(Pocket-lint) - When Amazon revealed that it was to release a tablet in its Fire range that would only cost £50 we have to admit that we didn’t expect much. Previous cheap-as-chips devices have never cut the mustard. In fact, they haven’t even been in the vague vicinity of mustard or any other metaphorical condiment.
For £50, you can usually expect a dual or even single-core processor, just enough RAM to switch the machine on, and the picture resolution of a postage stamp. That might be enough for those starting out on their tech slate adventure, but even they will soon leave such a device unloved and discarded like an old odd sock.
The Amazon Fire tablet doesn’t just break the rules however; it gives them a nasty kick in the nethers. It is of a standard that you would have been expected to pay £100 for a year ago, let alone 50 smackers. Is it the best budget tablet money can buy?
Amazon Fire tablet review: A bargain
The Fire tablet has a 7-inch 1024 x 600 resolution IPS LCD touchscreen that, while it is not high definition, is still clear and decent for the price.
There’s a VGA front-facing camera and a 2-megapixel snapper on the rear that is capable of also recording video in 720p. And there is 8GB of storage on board as standard, with a microSD card slot on the side that is capable of expanding that by up to a further 128GB should you need (such a capacious card would, ironically, cost more than the tablet itself).
However, more impressive is that there is a 1.3GHz quad-core processor running the show and 1GB of RAM. Many equivalents only have 512MB usually. It means that the tablet runs very smoothly in operation, whizzing through its menu screens.
Amazon Fire tablet review: Ample performance
It also loads and runs apps like BBC iPlayer quickly, and while there are some times when you get a delay between pressing a play button and video actually starting, for example, it’s no more so than with other, more expensive rivals. And more importantly, you never really feel like its unresponsive.
Indeed, with some functions, such as reading a book or browsing the internet, it is very responsive. And games run surprisingly well on the device, with GFXBench test 3D graphics results proving it punches well above its weight – beating other big brand tablets in this budget sector handsomely. Not that we’d call it a gaming tablet by any measure, but it’s not incapable.
There are some caveats that help Amazon keep the Fire tablet at its magical price point though. It has a particularly wide bezel in comparison with other, sexier devices on the market. The screen isn’t as bright as others either, even with the brightness turned all the way up. And the single-band Wi-Fi is a little slow in operation. Audio is also a bit flat when played aloud through the mono speaker.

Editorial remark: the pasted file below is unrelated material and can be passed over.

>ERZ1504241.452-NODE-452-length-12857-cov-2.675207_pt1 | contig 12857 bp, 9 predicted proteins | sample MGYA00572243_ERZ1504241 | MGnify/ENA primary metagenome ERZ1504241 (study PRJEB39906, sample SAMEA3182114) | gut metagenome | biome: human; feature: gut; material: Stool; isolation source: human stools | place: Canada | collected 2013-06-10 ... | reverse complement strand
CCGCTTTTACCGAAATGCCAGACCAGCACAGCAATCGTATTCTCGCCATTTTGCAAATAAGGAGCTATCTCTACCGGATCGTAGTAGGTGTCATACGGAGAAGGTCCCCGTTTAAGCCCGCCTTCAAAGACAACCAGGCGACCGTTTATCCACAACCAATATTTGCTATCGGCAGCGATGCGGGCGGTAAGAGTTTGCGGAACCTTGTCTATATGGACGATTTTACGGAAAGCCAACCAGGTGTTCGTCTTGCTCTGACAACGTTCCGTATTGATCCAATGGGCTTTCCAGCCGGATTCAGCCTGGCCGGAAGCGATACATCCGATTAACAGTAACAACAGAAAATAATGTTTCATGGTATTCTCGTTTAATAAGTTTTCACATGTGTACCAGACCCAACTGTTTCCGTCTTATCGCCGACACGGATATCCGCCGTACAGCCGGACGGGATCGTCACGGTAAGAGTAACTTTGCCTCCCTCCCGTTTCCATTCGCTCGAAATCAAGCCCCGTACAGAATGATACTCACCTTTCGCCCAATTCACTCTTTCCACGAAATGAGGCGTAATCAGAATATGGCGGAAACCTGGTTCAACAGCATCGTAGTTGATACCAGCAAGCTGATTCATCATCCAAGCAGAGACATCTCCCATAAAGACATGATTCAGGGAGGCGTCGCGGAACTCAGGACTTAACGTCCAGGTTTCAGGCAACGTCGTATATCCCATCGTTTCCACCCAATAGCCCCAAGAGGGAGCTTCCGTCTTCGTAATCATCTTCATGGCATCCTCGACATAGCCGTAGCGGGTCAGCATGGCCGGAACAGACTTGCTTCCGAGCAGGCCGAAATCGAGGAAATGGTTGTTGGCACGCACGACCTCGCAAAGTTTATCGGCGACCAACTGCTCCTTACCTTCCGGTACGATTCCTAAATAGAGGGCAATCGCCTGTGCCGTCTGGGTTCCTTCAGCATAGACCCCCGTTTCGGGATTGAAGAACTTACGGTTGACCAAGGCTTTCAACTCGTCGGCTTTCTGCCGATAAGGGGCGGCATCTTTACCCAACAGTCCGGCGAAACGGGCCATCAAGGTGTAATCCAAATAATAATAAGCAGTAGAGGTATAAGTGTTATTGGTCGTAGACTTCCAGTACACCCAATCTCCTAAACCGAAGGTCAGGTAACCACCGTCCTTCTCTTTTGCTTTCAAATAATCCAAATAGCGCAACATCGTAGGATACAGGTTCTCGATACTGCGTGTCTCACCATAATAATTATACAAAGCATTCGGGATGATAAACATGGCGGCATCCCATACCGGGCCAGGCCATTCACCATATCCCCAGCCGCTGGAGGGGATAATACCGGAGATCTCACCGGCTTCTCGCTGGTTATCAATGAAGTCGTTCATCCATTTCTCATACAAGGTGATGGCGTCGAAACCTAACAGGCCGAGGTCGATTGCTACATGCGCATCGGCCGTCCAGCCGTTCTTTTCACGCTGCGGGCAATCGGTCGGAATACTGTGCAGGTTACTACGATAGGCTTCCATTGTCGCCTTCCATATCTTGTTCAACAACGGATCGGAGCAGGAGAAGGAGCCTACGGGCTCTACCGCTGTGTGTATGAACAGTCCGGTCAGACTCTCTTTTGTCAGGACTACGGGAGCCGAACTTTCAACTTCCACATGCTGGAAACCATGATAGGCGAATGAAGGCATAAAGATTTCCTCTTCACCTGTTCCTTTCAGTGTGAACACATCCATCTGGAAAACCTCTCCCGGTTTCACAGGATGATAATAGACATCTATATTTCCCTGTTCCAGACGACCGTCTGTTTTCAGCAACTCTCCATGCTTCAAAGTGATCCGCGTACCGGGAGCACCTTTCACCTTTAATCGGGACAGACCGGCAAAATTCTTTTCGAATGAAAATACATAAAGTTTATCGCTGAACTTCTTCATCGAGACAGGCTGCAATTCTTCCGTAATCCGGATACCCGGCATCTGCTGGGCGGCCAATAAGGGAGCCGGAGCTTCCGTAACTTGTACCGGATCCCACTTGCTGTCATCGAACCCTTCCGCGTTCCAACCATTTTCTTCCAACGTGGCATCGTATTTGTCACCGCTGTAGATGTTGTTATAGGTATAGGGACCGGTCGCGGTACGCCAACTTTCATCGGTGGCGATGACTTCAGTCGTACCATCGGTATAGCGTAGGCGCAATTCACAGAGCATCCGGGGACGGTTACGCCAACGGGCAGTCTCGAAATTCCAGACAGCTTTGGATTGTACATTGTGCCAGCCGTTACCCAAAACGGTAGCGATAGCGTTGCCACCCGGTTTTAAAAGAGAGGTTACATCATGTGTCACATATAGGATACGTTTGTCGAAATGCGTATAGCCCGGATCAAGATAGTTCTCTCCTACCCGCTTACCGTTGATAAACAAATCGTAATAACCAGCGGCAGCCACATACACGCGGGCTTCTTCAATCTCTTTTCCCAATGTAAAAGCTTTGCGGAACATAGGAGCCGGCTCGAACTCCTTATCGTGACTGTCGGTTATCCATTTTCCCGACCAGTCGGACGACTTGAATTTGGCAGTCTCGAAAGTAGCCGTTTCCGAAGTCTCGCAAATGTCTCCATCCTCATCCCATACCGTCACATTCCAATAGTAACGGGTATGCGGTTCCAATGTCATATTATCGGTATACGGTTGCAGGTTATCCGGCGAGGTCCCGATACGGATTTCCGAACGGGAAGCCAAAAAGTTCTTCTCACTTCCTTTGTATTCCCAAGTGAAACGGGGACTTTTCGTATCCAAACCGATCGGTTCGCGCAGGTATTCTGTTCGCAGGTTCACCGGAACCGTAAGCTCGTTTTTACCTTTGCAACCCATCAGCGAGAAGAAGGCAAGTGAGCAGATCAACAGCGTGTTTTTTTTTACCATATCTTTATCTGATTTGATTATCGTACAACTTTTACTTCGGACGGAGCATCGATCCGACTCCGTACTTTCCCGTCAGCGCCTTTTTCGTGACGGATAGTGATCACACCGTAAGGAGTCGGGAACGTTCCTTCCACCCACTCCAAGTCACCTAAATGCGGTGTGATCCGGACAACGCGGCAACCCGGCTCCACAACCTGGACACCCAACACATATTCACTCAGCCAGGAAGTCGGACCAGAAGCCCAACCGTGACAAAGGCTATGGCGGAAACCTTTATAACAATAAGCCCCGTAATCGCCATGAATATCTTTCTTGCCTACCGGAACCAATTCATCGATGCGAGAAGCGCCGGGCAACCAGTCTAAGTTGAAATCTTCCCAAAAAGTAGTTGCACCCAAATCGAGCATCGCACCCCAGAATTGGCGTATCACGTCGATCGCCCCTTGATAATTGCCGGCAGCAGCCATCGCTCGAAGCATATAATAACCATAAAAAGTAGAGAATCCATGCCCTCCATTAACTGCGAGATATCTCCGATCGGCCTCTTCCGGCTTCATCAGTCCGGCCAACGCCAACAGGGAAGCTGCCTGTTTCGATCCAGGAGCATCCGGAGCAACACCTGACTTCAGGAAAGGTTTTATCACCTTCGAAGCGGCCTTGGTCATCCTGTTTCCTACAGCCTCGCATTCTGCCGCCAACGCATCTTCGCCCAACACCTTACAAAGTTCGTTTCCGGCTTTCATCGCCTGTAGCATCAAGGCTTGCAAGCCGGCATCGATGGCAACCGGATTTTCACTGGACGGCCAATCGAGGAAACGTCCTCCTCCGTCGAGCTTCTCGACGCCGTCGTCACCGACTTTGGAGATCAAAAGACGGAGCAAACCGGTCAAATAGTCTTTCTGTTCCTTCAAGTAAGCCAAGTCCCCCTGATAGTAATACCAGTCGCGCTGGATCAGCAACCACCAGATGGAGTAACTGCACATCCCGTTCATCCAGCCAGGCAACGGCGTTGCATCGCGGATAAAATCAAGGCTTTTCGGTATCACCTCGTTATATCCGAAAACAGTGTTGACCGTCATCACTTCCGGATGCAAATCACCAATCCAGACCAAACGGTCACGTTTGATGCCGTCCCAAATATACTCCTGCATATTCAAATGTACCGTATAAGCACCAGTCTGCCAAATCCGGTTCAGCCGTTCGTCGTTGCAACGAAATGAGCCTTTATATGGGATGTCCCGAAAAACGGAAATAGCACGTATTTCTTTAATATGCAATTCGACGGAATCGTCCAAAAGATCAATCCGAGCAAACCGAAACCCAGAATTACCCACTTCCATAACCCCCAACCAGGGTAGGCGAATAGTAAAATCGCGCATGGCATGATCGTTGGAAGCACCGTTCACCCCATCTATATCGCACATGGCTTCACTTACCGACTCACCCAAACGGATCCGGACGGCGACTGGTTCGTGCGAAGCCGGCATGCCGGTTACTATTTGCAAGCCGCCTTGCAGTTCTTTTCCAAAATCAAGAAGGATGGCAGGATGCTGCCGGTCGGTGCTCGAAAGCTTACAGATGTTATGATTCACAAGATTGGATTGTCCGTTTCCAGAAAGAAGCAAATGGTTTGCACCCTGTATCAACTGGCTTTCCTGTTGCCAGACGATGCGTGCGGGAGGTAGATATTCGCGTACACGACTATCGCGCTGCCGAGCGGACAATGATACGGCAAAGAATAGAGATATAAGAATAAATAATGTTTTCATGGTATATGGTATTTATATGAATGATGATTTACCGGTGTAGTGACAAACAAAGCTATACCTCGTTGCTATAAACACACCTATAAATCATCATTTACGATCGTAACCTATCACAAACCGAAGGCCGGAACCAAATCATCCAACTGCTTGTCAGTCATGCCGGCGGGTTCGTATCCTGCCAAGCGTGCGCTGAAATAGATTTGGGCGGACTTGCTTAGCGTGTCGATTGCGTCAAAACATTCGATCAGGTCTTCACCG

Amazon Fire tablet review: Budget build
But the biggest indication that this is a budget tablet is with its overall design and the materials used in its build. It feels plasticky, chunky and perhaps a little heavier than you would expect.
That said, those factors have the effect of making the Fire more durable than many others out there – ideal for a family device. And with a seven-hour battery, which we’ve found to be fairly accurate, it can take quite a bit of passing around the household before running out of juice.
It comes with Amazon’s new Fire OS 5 "Bellini" pre-installed, which is better in almost every way to the last iteration of the manufacturer’s own take on Android. For a start it even looks like an Android tablet operating system at first glance, with the home, back and menu buttons looking as they do on Android 5.1 Lollipop. That’ll make switching between devices (if you happen to use an Android phone, say) all the easier.
Amazon Fire tablet review: Promotional premise
However, it is unmistakably designed to help sell Amazon digital and physical products, with each home screen given over to a category that you only get the most of by purchasing Amazon services or doo-dahs through its online shop. That is the most likely reason why such a reasonably specified machine is able to be sold at £50 – it is somewhat of a loss leader.
That will be yet another caveat for some, but many others simply won’t care. If you have an Amazon Prime membership, for example, you’ll be able to access Prime Music, stream Prime Instant Video and any free books from the Kindle Lenders Library for the one-off yearly fee, which makes the tablet a cheap and cheerful portal into something you likely already pay for.
Amazon also has the Underground section of its own Appstore, which offers completely free applications with no hidden or extra costs, and the vast array of parental controls and profile management options to give every family member a different log-in that only presents their own content. In that, it is an ideal and inexpensive tablet for a household. Just one that is already particularly active on Amazon.
For its price, the Amazon Fire is an amazing tablet. Yes, there are plenty of tablets out there that are much better in almost every way, including Amazon's own Fire HD range, but the Fire is great to watch streaming video on. It's capable of playing casual games well. And it doubles effectively as an eBook reader. And all for £50 (or £60 for the advert-free version).
If you don't already have a tablet and have invested a lot in Amazon digital content or are a Prime subscriber, it's a no-brainer. It's also an ideal solution for a pre-teen in that they can browse the internet and such like while you can keep a close eye on what content they can access through the extensive parental controls.
Even if you have a tablet already, you might even consider the Fire as a living room device to leave lying around for anyone to use. We reckon Amazon will sell bucket loads of them this Christmas, that's for sure.